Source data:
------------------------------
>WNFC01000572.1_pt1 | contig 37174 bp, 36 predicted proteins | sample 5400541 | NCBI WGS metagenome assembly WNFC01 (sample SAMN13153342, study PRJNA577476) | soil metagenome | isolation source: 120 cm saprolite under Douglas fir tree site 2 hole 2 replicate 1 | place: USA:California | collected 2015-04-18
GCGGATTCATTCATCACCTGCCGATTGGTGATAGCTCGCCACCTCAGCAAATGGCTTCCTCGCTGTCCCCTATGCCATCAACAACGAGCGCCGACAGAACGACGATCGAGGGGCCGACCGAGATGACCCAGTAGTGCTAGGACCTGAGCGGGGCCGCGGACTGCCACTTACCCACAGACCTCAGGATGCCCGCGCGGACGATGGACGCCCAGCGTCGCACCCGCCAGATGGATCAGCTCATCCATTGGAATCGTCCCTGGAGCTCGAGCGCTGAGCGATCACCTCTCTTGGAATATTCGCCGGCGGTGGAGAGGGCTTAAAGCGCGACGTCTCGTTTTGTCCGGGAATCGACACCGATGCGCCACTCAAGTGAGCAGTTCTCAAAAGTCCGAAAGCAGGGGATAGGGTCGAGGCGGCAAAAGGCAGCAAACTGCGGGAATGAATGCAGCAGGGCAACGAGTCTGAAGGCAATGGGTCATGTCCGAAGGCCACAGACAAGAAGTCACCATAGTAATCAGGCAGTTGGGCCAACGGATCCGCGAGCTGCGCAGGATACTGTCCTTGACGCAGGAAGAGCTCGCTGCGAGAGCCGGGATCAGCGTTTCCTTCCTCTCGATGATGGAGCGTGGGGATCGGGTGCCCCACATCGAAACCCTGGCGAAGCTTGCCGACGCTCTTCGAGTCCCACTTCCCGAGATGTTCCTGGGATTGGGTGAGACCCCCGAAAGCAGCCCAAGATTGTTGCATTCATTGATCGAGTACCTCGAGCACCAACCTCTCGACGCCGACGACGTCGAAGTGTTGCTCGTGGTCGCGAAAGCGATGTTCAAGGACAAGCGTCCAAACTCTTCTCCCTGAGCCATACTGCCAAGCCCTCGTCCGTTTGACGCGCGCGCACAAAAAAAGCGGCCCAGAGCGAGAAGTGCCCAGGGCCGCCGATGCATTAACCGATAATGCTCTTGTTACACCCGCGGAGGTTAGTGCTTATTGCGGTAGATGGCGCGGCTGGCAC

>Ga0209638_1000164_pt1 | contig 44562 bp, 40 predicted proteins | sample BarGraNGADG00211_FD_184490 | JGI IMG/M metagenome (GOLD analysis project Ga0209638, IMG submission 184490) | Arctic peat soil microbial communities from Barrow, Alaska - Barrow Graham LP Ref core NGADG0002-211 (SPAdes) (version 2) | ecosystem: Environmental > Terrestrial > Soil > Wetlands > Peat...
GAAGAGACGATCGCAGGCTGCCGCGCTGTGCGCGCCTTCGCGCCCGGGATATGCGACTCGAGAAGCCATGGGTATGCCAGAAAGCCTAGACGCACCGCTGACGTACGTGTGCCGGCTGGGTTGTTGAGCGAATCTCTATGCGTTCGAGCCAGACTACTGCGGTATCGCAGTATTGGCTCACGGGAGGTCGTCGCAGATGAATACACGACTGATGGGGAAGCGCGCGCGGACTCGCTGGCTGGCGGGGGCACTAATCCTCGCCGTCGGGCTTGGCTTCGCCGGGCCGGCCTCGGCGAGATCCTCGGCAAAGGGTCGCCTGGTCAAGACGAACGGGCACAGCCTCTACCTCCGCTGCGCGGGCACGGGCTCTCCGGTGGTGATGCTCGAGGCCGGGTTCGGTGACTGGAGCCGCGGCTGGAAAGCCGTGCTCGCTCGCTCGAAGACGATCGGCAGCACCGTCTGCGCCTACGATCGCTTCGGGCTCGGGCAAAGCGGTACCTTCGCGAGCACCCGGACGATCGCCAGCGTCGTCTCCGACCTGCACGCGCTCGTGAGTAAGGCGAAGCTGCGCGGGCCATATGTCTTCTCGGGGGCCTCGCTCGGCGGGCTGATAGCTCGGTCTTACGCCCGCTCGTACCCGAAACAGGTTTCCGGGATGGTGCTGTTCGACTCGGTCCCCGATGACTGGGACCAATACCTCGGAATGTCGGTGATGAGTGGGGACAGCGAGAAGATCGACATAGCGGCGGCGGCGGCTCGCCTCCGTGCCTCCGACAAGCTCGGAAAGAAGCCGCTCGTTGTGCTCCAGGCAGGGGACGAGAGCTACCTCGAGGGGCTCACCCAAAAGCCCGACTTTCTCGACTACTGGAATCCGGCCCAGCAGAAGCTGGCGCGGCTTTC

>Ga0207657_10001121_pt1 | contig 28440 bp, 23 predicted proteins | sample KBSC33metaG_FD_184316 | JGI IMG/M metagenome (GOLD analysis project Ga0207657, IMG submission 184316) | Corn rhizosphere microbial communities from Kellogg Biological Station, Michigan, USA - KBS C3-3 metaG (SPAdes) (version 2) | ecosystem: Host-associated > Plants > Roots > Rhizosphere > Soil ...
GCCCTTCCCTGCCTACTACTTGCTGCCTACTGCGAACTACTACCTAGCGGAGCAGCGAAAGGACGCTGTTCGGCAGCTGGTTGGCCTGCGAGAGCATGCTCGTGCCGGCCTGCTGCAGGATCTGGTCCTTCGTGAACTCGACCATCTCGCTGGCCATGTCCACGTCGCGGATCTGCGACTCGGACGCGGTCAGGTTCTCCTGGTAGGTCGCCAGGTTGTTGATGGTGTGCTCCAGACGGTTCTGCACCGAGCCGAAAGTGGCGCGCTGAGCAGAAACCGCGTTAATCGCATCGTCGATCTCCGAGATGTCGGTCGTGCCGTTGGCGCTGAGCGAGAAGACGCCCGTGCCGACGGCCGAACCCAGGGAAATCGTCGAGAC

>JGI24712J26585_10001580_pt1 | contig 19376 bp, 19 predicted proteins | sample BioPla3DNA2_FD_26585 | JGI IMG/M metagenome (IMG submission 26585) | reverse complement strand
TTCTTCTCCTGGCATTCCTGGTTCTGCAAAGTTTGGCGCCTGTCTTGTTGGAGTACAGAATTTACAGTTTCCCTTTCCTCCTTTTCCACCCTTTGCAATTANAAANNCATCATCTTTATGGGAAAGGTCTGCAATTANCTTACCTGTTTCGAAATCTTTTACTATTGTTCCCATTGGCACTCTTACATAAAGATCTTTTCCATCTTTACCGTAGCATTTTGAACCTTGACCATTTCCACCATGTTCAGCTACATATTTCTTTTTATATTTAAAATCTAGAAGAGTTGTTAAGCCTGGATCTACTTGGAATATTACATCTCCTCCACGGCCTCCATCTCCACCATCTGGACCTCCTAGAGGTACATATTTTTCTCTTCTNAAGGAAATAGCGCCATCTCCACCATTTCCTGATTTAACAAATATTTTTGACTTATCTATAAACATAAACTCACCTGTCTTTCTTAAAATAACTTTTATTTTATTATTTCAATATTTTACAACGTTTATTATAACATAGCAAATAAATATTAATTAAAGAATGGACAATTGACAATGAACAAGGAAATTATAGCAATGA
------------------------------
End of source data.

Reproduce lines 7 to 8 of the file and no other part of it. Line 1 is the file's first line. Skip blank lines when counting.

>JGI24712J26585_10001580_pt1 | contig 19376 bp, 19 predicted proteins | sample BioPla3DNA2_FD_26585 | JGI IMG/M metagenome (IMG submission 26585) | reverse complement strand
TTCTTCTCCTGGCATTCCTGGTTCTGCAAAGTTTGGCGCCTGTCTTGTTGGAGTACAGAATTTACAGTTTCCCTTTCCTCCTTTTCCACCCTTTGCAATTANAAANNCATCATCTTTATGGGAAAGGTCTGCAATTANCTTACCTGTTTCGAAATCTTTTACTATTGTTCCCATTGGCACTCTTACATAAAGATCTTTTCCATCTTTACCGTAGCATTTTGAACCTTGACCATTTCCACCATGTTCAGCTACATATTTCTTTTTATATTTAAAATCTAGAAGAGTTGTTAAGCCTGGATCTACTTGGAATATTACATCTCCTCCACGGCCTCCATCTCCACCATCTGGACCTCCTAGAGGTACATATTTTTCTCTTCTNAAGGAAATAGCGCCATCTCCACCATTTCCTGATTTAACAAATATTTTTGACTTATCTATAAACATAAACTCACCTGTCTTTCTTAAAATAACTTTTATTTTATTATTTCAATATTTTACAACGTTTATTATAACATAGCAAATAAATATTAATTAAAGAATGGACAATTGACAATGAACAAGGAAATTATAGCAATGA